Plant ingredient to assist in cosmetics formulation

Related tags Emulsion

A cosmetics ingredients manufacturer has devised an innovative way
to deliver cosmetics ingredients to the skin - using an ingredient
derived from the Safflower plant.

The new formulation ingredient, called Natrulon OSF, has been developed using patented technology and is manufactured by Lonza, a life science company and is mooted for launch in early November.

Using oleosomes - oil-bearing "organelles" found in a number of plant seeds - the product is available to combine its three roles as an emollient, emulsifier and moisturiser into one.

Natrulon OSF oleosomes have been earmarked by Lonza for their potential usage across a number of cosmetics applications, including moisturising creams, sunscreen lotions, and colour cosmetics, such as eye shadows and mascaras, which the manufacturer claims, "imparts a light, smooth, emollient feel to the skin."

Cosmetics manufacturers have long favoured the Safflower principally because it contains many blends of fatty acids, for instance oleic and linolenic acids, from which a number of extracts can be derived.

These acids, in addition to a number of natural proteins and phospholipids, have unique emulsification qualities which are important in the formulation of some cosmetics products.

And now through using patented technology, Lonza has found a way to unlock these emollients from their natural state, without the use of traditional extraction methods.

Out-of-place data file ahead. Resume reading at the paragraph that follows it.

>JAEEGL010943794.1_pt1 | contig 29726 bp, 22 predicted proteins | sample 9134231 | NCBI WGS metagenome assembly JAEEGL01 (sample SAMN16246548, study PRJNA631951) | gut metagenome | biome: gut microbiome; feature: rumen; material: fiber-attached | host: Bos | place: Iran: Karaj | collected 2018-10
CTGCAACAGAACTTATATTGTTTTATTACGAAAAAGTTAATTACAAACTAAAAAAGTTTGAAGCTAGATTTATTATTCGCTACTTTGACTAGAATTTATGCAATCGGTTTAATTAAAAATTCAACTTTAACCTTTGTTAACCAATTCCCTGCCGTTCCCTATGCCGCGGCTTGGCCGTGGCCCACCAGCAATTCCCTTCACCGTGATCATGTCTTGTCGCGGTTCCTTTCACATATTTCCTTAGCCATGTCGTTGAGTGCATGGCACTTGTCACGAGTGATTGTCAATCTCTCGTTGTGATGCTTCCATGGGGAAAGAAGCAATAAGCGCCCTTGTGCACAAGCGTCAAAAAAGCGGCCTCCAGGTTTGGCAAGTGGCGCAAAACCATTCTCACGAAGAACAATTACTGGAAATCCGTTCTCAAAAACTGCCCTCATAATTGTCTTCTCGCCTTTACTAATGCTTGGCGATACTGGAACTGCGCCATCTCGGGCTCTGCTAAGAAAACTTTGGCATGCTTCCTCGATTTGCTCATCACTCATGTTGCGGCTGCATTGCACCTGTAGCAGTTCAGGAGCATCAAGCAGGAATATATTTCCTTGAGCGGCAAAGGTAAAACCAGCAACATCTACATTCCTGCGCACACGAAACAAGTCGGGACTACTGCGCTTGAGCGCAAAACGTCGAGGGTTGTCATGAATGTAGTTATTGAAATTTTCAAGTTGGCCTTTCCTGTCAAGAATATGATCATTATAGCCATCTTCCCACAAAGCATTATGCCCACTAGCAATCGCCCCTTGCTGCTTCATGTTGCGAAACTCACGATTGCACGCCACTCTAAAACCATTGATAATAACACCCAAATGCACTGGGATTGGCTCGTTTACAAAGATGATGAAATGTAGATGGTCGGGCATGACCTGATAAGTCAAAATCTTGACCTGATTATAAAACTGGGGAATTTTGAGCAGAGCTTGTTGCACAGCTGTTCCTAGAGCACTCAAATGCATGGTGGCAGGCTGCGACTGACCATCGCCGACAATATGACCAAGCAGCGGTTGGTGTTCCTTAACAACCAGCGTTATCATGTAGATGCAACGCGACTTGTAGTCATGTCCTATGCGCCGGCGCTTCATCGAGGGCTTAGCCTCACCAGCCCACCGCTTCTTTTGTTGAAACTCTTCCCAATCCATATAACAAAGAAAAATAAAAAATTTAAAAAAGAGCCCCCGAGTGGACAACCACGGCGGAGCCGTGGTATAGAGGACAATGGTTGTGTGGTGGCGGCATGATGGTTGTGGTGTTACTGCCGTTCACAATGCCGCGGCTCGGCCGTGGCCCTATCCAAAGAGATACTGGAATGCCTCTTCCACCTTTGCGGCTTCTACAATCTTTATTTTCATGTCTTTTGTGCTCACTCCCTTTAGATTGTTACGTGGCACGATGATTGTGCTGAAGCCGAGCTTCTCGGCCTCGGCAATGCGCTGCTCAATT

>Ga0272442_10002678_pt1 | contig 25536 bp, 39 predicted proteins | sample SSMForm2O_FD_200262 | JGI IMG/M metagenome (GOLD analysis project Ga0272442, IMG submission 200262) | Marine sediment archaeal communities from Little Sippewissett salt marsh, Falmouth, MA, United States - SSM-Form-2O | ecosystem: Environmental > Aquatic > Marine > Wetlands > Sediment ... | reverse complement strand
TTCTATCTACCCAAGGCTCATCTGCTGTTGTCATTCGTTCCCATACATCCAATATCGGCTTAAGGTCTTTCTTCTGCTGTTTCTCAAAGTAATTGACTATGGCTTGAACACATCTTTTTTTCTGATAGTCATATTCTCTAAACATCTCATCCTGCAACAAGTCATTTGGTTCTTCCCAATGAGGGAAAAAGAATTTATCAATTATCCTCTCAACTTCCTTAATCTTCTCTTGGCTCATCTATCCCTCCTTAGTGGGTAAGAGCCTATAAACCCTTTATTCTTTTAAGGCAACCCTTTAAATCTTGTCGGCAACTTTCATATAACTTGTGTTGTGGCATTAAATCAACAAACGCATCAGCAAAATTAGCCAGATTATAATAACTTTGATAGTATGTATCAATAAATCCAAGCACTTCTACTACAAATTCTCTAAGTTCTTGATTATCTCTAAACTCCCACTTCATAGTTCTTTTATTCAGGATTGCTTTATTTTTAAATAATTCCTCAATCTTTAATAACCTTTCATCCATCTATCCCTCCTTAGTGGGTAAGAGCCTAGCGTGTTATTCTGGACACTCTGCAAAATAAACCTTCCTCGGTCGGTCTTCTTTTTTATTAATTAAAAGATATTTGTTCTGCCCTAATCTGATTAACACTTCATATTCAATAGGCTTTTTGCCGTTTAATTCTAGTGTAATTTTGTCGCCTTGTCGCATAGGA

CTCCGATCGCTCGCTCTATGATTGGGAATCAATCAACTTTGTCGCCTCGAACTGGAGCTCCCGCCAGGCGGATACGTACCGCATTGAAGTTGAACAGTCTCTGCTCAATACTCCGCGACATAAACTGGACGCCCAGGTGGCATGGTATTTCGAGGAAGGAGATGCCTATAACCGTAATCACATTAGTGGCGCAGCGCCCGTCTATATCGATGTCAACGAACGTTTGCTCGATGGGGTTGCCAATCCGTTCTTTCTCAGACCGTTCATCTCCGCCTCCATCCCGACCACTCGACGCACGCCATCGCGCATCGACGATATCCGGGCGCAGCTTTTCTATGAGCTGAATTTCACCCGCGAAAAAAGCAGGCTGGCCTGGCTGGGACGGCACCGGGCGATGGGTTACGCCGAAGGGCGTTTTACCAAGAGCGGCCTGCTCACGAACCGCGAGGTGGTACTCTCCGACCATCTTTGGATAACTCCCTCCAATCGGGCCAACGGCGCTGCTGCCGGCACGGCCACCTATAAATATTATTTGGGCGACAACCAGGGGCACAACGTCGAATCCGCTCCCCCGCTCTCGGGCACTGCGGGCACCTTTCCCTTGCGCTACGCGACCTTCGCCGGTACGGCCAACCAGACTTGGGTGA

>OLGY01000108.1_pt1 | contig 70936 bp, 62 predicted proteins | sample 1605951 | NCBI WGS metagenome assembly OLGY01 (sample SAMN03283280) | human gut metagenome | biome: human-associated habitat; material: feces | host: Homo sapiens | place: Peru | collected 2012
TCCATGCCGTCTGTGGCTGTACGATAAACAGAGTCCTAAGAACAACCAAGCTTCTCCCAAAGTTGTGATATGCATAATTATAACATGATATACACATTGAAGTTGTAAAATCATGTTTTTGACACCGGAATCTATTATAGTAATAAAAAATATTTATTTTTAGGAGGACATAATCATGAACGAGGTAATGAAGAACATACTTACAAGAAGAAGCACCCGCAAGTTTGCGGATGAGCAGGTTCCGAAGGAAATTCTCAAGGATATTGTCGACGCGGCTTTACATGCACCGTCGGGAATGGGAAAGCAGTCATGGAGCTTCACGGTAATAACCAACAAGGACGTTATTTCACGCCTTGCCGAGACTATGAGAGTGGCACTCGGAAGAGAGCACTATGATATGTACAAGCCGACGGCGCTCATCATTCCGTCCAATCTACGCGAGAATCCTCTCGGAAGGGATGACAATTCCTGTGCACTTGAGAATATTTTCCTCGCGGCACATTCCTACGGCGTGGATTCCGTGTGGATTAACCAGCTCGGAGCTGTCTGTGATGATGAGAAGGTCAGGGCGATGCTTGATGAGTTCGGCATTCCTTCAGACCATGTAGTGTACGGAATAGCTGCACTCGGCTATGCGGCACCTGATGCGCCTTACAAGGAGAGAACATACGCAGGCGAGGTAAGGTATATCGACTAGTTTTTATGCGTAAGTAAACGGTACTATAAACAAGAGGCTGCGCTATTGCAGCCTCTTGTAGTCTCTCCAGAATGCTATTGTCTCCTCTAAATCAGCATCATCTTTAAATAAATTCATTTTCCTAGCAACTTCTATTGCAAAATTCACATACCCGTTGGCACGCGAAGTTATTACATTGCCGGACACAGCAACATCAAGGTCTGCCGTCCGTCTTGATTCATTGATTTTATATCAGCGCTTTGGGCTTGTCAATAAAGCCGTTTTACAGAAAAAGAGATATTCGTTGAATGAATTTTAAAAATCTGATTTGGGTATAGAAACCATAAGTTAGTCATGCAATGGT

When the olesomes of the safflower oil are directly applied to the skin in the form of a cream or lotion, for instance, the safflower triglycerides - the chemical name for fatty acids - can provide both emolliency and occlusivity to the skin.

From a formulation perspective, the chemical composition found in the outer shell of the olesomes also allows the emulsification of other soluble cosmetics ingredients.

According to the manufacturer, the Natrulon OSF product can be used as the sole oil phase ingredient in a single cosmetic emulsion, without the need for additional emulsifiers. Furthermore, Lonza suggests that the ingredient only needs to form 7-15 per cent of the total ingredient formulation in order to produce optimal results.

The chemical composition of the ingredient means it can be used in cold formulation - a processing technique that is of importance to cosmetics formulators as it simplifies the formulation process - as well as increasing production throughput, lowering labour requirements and reducing energy costs.

Related topics Formulation & Science

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